Cop1 constitutively regulates c-Jun protein stability and functions as a tumor suppressor in mice
Domenico Migliorini, Sven Bogaerts, Dieter Defever, Rajesh Vyas, Geertrui Denecker, Enrico Radaelli, Aleksandra Zwolinska, Vanessa Depaepe, Tino Hochepied, William C. Skarnes, Jean-Christophe MarineAbstract | Full text | PDF | Supplemental material (Page 1329)
Biochemical studies have suggested conflicting roles for the E3 ubiquitin ligase constitutive photomorphogenesis protein 1 (Cop1; also known as Rfwd2) in tumorigenesis, providing evidence for both the oncoprotein c-Jun and the tumor suppressor p53 as its targets. Here we present what we believe to be the first in vivo investigation of the role of Cop1 in cancer etiology. Using an innovative genetic approach to generate an allelic series of Cop1, we found that Cop1 hypomorphic mice spontaneously developed malignancy at a high frequency in the first year of life and were highly susceptible to radiation-induced lymphomagenesis. Further analysis revealed that c-Jun was a key physiological target for Cop1 and that Cop1 constitutively kept c-Jun at low levels in vivo and thereby modulated c-Jun/AP-1 transcriptional activity. Importantly, Cop1 deficiency stimulated cell proliferation in a c-Jun–dependent manner. Focal deletions of COP1 were observed at significant frequency across several cancer types, and COP1 loss was determined to be one of the mechanisms leading to c-Jun upregulation in human cancer. We therefore conclude that Cop1 is a tumor suppressor that functions, at least in part, by antagonizing c-Jun oncogenic activity. In the absence of evidence for a genetic interaction between Cop1 and p53, our data strongly argue against the use of Cop1-inhibitory drugs for cancer therapy.
Brief Report An activated mutant BRAF kinase domain is sufficient to induce pilocytic astrocytoma in mice
Jan Gronych, Andrey Korshunov, Josephine Bageritz, Till Milde, Manfred Jugold, Dolores Hambardzumyan, Marc Remke, Christian Hartmann, Hendrik Witt, David T.W. Jones, Olaf Witt, Sabine Heiland, Martin Bendszus, Eric C. Holland, Stefan Pfister, Peter LichterAbstract | Full text | PDF (Page 1344)
Pilocytic astrocytoma (PA) is the most common type of primary brain tumor in children and the second most frequent cancer in childhood. Children with incompletely resected PA represent a clinically challenging patient cohort for whom conventional adjuvant therapies are only moderately effective. This has produced high clinical demand for testing of new molecularly targeted treatments. However, the development of new therapeutics for PA has been hampered by the lack of an adequate in vivo tumor model. Recent studies have identified activation of MAPK signaling, mainly by oncogenic BRAF activation, as a hallmark genetic event in the pathogenesis of human PA. Using in vivo retroviral somatic gene transfer into mouse neural progenitor cells, we have shown here that ectopic expression of the activated BRAF kinase domain is sufficient to induce PA in mice. Further in vitro analyses demonstrated that overexpression of activated BRAF led to increased proliferation of primary mouse astrocytes that could be inhibited by treatment with the kinase inhibitor sorafenib. Our in vivo model for PA shows that the activated BRAF kinase domain is sufficient to induce PA and highlights its role as a potential therapeutic target.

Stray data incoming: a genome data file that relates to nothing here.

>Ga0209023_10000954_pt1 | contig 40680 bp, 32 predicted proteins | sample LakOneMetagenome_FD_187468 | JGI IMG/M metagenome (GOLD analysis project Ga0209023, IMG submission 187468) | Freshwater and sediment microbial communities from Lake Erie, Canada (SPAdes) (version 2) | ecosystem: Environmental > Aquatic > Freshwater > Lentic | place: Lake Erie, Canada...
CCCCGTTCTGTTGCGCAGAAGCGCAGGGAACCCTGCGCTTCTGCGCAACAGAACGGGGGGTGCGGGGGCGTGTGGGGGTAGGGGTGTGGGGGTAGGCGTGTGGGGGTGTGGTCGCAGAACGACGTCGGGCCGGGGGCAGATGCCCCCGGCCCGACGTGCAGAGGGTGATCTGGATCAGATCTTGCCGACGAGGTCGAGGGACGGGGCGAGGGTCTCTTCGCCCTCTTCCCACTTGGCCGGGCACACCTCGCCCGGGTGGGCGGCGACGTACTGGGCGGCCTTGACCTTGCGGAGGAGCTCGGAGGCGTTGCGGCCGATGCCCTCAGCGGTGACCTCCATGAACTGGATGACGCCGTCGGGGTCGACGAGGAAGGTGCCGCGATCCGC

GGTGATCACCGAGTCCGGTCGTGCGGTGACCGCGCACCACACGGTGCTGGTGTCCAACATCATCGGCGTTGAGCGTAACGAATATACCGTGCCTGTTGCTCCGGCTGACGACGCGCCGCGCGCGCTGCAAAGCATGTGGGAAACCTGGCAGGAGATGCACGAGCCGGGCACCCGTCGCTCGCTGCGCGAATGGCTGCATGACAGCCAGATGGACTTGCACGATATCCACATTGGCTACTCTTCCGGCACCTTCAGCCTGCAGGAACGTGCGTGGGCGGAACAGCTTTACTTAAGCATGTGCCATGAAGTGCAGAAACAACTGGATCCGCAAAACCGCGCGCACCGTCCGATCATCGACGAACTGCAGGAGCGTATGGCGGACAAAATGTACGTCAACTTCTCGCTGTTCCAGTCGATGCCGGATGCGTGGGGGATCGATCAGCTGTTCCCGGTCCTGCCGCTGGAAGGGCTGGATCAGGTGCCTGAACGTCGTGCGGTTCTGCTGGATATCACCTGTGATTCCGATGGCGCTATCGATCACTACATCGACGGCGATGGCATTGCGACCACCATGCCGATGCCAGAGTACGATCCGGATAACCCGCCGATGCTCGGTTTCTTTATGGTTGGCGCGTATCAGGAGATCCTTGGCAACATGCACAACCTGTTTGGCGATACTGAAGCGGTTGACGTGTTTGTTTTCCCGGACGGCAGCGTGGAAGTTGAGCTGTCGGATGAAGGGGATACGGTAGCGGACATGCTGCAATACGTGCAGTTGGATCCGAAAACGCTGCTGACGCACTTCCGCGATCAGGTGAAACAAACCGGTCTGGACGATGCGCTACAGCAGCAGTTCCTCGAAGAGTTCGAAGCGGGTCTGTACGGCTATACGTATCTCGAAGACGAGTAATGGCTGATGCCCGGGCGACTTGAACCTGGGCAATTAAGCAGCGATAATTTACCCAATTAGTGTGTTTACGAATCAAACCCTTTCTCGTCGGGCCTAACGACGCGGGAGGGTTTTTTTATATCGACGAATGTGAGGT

Exploiting the mitochondrial unfolded protein response for cancer therapy in mice and human cells
Markus D. Siegelin, Takehiko Dohi, Christopher M. Raskett, Gregory M. Orlowski, Christine M. Powers, Candace A. Gilbert, Alonzo H. Ross, Janet Plescia, Dario C. AltieriAbstract | Full text | PDF | Supplemental material (Page 1349)
Fine tuning of the protein folding environment in subcellular organelles, such as mitochondria, is important for adaptive homeostasis and may participate in human diseases, but the regulators of this process are still largely elusive. Here, we have shown that selective targeting of heat shock protein-90 (Hsp90) chaperones in mitochondria of human tumor cells triggered compensatory autophagy and an organelle unfolded protein response (UPR) centered on upregulation of CCAAT enhancer binding protein (C/EBP) transcription factors. In turn, this transcriptional UPR repressed NF-κB–dependent gene expression, enhanced tumor cell apoptosis initiated by death receptor ligation, and inhibited intracranial glioblastoma growth in mice without detectable toxicity. These data reveal what we believe to be a novel role of Hsp90 chaperones in the regulation of the protein-folding environment in mitochondria of tumor cells. Disabling this general adaptive pathway could potentially be used in treatment of genetically heterogeneous human tumors.
FOXO3 programs tumor-associated DCs to become tolerogenic in human and murine prostate cancer
Stephanie K. Watkins, Ziqiang Zhu, Elena Riboldi, Kim A. Shafer-Weaver, Katherine E.R. Stagliano, Martha M. Sklavos, Stefan Ambs, Hideo Yagita, Arthur A. HurwitzAbstract | Full text | PDF | Supplemental material (Page 1361)